By Ricky Kinder
If you are a whitetail hunter in Iowa please raise your hand if you agree to the following question: Wouldn’t it be wonderful to have 1,500 acres of vast, pristine whitetail habitat to hunt in Iowa? While I obviously can’t see the hands going up I can imagine most of you have your hands in the air. The bad news is the overwhelming majority of hunters don’t have such quantities of land to hunt. In fact I would be willing to bet that most hunters who own, rent, or lease hunting property have less than 120 acres to hunt on.
The problem that most of us small acreage hunters face is how do we get the bucks to come to our land, or how do we get them to stay on our land? Both parts of this equation, especially that latter are not that easy to do. Small hunting properties just don’t have the capabilities as large tracts of lands when it comes to producing mature whitetails, but with some management work you can see better results in the number or bucks that use or live on your land.
While it can be done it is difficult to stock pile bucks on small properties. Bucks, especially mature bucks like their space and are solitary creatures, if there isn’t enough room, cover, or food on a property they will seek out a better place to live. That is where land management comes into play. The more attractive you make your land to the needs of a buck the better chances he will stick around to live off of what you are providing them. It is kind of similar to the staying in a hotel. If money weren’t an option where would you rather spend a night at a Motel 6 or a Hilton? Bucks are the same way, give them the choice and they are going to spend the night at the amenity loaded Hilton. That is the goal of managing bucks on your land. Give them the amenities they require.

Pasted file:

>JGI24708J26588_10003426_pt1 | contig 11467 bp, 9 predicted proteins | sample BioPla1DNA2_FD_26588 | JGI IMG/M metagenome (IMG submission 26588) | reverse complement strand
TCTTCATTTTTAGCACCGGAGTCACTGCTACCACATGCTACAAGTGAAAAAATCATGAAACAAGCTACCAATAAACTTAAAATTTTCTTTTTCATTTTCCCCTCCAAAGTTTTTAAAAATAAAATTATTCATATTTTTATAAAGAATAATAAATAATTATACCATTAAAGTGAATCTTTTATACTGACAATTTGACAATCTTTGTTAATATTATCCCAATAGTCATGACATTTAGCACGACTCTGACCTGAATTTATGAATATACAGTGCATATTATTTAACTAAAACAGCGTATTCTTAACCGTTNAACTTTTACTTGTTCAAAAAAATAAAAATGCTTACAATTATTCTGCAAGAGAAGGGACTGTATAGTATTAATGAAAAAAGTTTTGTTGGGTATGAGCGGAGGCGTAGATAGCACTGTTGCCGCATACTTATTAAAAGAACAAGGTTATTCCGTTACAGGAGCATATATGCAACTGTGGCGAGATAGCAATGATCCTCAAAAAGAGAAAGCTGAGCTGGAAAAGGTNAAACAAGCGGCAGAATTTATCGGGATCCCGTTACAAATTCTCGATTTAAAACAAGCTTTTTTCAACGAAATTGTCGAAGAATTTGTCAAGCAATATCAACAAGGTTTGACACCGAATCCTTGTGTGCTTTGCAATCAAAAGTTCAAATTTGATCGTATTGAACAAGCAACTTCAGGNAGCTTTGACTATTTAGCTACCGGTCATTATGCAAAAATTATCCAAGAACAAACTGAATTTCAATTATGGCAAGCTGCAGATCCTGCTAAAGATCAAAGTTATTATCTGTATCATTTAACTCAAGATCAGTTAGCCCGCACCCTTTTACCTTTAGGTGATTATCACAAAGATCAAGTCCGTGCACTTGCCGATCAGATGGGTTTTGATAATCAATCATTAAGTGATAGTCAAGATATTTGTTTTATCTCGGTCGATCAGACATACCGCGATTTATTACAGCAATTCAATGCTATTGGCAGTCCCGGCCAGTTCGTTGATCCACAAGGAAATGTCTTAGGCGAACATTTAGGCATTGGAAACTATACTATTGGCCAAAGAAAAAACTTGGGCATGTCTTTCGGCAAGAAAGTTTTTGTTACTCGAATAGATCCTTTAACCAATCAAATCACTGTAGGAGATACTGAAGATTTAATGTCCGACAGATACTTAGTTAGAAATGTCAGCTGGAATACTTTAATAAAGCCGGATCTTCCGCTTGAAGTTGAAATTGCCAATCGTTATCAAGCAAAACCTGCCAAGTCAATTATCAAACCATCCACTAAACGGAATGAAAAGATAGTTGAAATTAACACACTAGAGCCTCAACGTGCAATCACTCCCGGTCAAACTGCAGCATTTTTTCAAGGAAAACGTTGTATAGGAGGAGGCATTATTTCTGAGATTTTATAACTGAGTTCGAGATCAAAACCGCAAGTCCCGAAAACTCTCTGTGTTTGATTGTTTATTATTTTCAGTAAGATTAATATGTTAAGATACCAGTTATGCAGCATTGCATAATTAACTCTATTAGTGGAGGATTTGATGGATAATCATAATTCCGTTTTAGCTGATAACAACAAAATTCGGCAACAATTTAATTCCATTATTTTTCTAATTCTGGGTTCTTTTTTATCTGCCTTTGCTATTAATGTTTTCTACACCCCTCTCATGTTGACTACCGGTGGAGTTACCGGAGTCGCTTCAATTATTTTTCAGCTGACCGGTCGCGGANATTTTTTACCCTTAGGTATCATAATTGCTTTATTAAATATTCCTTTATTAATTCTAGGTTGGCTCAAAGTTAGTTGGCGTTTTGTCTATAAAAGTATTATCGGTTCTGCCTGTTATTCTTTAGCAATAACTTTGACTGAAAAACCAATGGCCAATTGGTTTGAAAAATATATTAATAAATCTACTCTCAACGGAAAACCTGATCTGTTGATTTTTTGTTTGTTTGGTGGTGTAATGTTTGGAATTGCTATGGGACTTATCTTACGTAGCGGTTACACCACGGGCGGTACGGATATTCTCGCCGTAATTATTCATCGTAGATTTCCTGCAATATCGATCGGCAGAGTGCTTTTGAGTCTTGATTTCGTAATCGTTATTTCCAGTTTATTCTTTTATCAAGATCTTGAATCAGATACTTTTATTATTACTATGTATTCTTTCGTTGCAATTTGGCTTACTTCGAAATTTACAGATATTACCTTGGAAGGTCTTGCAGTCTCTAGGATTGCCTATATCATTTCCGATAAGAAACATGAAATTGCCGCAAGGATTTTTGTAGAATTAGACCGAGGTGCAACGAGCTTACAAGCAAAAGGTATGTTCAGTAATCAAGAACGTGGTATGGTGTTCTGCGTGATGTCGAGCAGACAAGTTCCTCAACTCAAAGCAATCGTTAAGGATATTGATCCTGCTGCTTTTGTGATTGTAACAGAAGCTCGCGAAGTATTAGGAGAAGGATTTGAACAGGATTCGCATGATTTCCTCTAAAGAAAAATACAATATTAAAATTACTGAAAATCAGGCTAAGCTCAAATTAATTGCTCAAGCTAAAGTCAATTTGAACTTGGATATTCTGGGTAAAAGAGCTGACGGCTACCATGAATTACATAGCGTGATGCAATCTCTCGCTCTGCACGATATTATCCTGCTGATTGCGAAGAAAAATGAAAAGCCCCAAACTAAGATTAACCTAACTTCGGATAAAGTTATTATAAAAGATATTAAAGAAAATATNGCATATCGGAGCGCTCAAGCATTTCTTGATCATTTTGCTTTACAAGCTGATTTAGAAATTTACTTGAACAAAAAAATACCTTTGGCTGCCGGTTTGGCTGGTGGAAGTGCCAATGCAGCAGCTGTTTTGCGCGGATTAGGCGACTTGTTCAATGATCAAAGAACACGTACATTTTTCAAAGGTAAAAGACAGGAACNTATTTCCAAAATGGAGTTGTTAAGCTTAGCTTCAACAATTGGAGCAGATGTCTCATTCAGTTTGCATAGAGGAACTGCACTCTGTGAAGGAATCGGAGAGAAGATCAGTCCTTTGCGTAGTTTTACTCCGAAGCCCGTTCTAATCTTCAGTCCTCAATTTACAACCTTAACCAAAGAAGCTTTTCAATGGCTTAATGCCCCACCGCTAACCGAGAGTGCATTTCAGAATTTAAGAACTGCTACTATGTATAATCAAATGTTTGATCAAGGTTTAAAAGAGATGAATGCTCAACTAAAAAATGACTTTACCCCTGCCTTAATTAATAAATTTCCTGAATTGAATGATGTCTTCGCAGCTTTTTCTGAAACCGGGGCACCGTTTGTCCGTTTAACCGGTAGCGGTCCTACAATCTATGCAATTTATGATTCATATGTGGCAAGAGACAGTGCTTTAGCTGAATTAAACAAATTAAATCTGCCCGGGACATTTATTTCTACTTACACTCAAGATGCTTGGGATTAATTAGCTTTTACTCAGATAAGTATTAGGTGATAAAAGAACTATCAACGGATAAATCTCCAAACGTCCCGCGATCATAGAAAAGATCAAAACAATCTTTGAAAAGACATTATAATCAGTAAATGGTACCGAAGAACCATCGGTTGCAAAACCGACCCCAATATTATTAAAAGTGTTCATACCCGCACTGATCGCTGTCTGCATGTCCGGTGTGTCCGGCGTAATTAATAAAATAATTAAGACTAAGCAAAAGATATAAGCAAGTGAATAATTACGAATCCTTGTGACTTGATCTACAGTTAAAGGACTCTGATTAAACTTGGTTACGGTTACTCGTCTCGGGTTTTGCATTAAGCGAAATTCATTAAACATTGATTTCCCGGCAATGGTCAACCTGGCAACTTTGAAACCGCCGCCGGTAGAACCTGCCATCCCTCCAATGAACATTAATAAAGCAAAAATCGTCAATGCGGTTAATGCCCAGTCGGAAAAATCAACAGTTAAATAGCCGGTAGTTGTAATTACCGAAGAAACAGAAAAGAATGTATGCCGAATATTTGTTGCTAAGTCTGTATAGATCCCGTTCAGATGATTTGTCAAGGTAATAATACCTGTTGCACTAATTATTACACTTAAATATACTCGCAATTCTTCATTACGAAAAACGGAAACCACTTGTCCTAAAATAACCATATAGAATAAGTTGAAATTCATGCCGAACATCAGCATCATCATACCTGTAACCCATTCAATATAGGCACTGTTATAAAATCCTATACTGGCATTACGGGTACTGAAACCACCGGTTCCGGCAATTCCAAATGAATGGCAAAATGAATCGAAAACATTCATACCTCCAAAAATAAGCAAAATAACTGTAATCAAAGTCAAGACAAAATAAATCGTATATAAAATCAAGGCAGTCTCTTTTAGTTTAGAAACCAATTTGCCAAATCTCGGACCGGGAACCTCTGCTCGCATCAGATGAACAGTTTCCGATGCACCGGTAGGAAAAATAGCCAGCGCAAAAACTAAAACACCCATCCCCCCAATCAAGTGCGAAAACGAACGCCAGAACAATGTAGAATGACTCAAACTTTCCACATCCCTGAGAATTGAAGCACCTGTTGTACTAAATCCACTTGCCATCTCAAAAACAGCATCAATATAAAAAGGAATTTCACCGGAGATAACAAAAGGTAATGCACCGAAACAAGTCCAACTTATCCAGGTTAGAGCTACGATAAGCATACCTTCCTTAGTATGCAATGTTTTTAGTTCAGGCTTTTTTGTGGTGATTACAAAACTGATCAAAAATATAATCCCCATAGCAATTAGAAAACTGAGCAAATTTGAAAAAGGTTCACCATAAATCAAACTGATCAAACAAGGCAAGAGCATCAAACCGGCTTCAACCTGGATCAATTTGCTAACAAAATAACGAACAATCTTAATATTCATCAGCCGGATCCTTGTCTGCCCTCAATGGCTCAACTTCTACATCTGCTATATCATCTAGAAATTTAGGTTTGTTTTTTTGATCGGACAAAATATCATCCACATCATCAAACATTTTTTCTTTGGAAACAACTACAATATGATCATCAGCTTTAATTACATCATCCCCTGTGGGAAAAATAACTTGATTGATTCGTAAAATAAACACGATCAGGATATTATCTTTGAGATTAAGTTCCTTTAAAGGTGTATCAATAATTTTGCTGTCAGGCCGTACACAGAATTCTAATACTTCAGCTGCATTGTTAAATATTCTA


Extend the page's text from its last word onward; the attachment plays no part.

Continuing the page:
Again this isn’t an easy task but there are several management practices you can implement that will improve the number and quality of bucks using your land or even better living on your land. If you have the time, energy, and ambition to create a small property buck haven then please read forward as this article may help you get your start.
Have a Plan
The most important thing you can do is to have a plan in place before you start your management. Land management isn’t an easy task and everything should be considered before diving in. Remember that this is a long-term process and will take some time to develop. There are certain things you can do to get quick rewards, but the overall objective will take several years.
The first thing you should do is analyze your property, as no two pieces of land are the same. What works for some hunters land might not work for yours. Find out what your property has for attracting and holding bucks and what it lacks. Once you figure this out then you can begin to implement what needs to be done. The topics below will help you establish what you may or may not need to think create.
Food Year Round
If you could do only one thing in land management practices it should be establishing a variety of food on your land. Whether or not a deer will call your land home determines a lot on the food your land has in supply.
In Iowa we have the luxury of corn and soybean crops that provide deer excellent food sources. After the crops are harvested though this is when a small piece of property must have some source of food to hold or bring in the deer. If there is no food on your land once the crops are harvested the deer will leave for greener pastures.
The most common way of having year round food is by planting food plots. Food plots can be anything you want them to be. Some popular mixtures today include sugar beats, winter wheat, clover, rape, chicory, and turnips. The options are endless in today’s market and having variety of food is a good way of getting bucks to use your property.